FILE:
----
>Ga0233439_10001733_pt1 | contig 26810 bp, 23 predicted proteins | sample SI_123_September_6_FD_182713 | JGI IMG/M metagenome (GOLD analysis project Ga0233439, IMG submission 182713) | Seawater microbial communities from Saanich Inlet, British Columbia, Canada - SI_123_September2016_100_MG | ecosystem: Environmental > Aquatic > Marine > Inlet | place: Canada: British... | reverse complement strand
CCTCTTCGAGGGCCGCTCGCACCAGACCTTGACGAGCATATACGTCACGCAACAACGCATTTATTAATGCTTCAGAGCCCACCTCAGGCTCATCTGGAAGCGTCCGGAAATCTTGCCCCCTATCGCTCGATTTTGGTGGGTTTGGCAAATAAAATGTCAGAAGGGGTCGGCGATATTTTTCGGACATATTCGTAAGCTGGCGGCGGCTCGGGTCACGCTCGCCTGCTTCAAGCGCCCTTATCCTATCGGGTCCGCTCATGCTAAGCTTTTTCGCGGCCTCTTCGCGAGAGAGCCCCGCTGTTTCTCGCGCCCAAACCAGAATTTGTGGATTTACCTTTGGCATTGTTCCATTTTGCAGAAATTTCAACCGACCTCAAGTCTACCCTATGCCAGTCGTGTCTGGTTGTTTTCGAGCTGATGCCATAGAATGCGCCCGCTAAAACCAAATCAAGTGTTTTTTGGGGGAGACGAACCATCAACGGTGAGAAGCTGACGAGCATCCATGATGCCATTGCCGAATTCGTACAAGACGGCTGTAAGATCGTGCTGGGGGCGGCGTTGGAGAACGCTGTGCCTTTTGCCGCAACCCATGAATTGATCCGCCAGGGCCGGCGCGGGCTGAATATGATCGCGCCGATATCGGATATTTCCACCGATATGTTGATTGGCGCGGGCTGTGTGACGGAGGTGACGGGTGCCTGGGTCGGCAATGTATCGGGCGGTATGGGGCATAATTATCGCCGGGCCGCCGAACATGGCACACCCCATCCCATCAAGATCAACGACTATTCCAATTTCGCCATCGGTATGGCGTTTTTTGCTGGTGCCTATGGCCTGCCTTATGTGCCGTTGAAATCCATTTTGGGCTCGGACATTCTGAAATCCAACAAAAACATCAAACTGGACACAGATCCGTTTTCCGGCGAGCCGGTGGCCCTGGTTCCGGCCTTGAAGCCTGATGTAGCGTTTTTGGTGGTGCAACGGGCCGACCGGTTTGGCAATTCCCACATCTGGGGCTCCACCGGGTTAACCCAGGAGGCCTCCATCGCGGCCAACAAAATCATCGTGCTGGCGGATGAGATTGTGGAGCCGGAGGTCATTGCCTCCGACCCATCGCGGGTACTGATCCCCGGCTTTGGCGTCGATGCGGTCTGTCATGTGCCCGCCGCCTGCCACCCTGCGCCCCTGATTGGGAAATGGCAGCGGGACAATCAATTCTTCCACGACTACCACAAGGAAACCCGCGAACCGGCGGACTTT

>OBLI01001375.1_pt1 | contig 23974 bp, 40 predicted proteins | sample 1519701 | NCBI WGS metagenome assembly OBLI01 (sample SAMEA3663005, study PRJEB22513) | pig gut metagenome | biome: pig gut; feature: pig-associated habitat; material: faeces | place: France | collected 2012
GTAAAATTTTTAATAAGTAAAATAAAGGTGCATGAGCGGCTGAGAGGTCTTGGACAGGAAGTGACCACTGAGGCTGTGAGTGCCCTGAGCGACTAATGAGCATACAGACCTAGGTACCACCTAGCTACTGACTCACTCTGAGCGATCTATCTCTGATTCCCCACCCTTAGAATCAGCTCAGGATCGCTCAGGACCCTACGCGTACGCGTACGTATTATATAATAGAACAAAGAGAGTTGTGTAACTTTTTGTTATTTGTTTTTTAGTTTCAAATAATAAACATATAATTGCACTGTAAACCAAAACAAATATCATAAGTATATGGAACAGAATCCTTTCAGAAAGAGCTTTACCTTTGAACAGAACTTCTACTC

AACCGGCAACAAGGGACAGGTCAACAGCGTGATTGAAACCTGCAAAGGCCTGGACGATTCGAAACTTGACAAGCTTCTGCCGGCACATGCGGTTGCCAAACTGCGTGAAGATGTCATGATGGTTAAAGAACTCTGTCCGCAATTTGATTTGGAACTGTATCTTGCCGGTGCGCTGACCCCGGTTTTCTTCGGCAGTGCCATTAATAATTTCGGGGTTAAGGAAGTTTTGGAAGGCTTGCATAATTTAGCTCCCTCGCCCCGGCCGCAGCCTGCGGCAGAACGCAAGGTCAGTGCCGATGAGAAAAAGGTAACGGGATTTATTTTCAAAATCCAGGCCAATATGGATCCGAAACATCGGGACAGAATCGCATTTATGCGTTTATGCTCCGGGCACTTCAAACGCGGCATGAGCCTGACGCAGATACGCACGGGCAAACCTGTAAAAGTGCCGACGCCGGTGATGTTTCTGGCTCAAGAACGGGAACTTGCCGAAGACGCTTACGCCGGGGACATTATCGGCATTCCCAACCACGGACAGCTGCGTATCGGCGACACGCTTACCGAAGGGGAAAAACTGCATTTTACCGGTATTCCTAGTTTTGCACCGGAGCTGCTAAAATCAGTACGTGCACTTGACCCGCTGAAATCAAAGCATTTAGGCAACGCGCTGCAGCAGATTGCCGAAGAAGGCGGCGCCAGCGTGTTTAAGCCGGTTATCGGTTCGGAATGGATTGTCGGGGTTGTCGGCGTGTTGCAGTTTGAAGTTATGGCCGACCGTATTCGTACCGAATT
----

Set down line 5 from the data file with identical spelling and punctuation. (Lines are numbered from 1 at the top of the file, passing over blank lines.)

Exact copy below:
AACCGGCAACAAGGGACAGGTCAACAGCGTGATTGAAACCTGCAAAGGCCTGGACGATTCGAAACTTGACAAGCTTCTGCCGGCACATGCGGTTGCCAAACTGCGTGAAGATGTCATGATGGTTAAAGAACTCTGTCCGCAATTTGATTTGGAACTGTATCTTGCCGGTGCGCTGACCCCGGTTTTCTTCGGCAGTGCCATTAATAATTTCGGGGTTAAGGAAGTTTTGGAAGGCTTGCATAATTTAGCTCCCTCGCCCCGGCCGCAGCCTGCGGCAGAACGCAAGGTCAGTGCCGATGAGAAAAAGGTAACGGGATTTATTTTCAAAATCCAGGCCAATATGGATCCGAAACATCGGGACAGAATCGCATTTATGCGTTTATGCTCCGGGCACTTCAAACGCGGCATGAGCCTGACGCAGATACGCACGGGCAAACCTGTAAAAGTGCCGACGCCGGTGATGTTTCTGGCTCAAGAACGGGAACTTGCCGAAGACGCTTACGCCGGGGACATTATCGGCATTCCCAACCACGGACAGCTGCGTATCGGCGACACGCTTACCGAAGGGGAAAAACTGCATTTTACCGGTATTCCTAGTTTTGCACCGGAGCTGCTAAAATCAGTACGTGCACTTGACCCGCTGAAATCAAAGCATTTAGGCAACGCGCTGCAGCAGATTGCCGAAGAAGGCGGCGCCAGCGTGTTTAAGCCGGTTATCGGTTCGGAATGGATTGTCGGGGTTGTCGGCGTGTTGCAGTTTGAAGTTATGGCCGACCGTATTCGTACCGAATT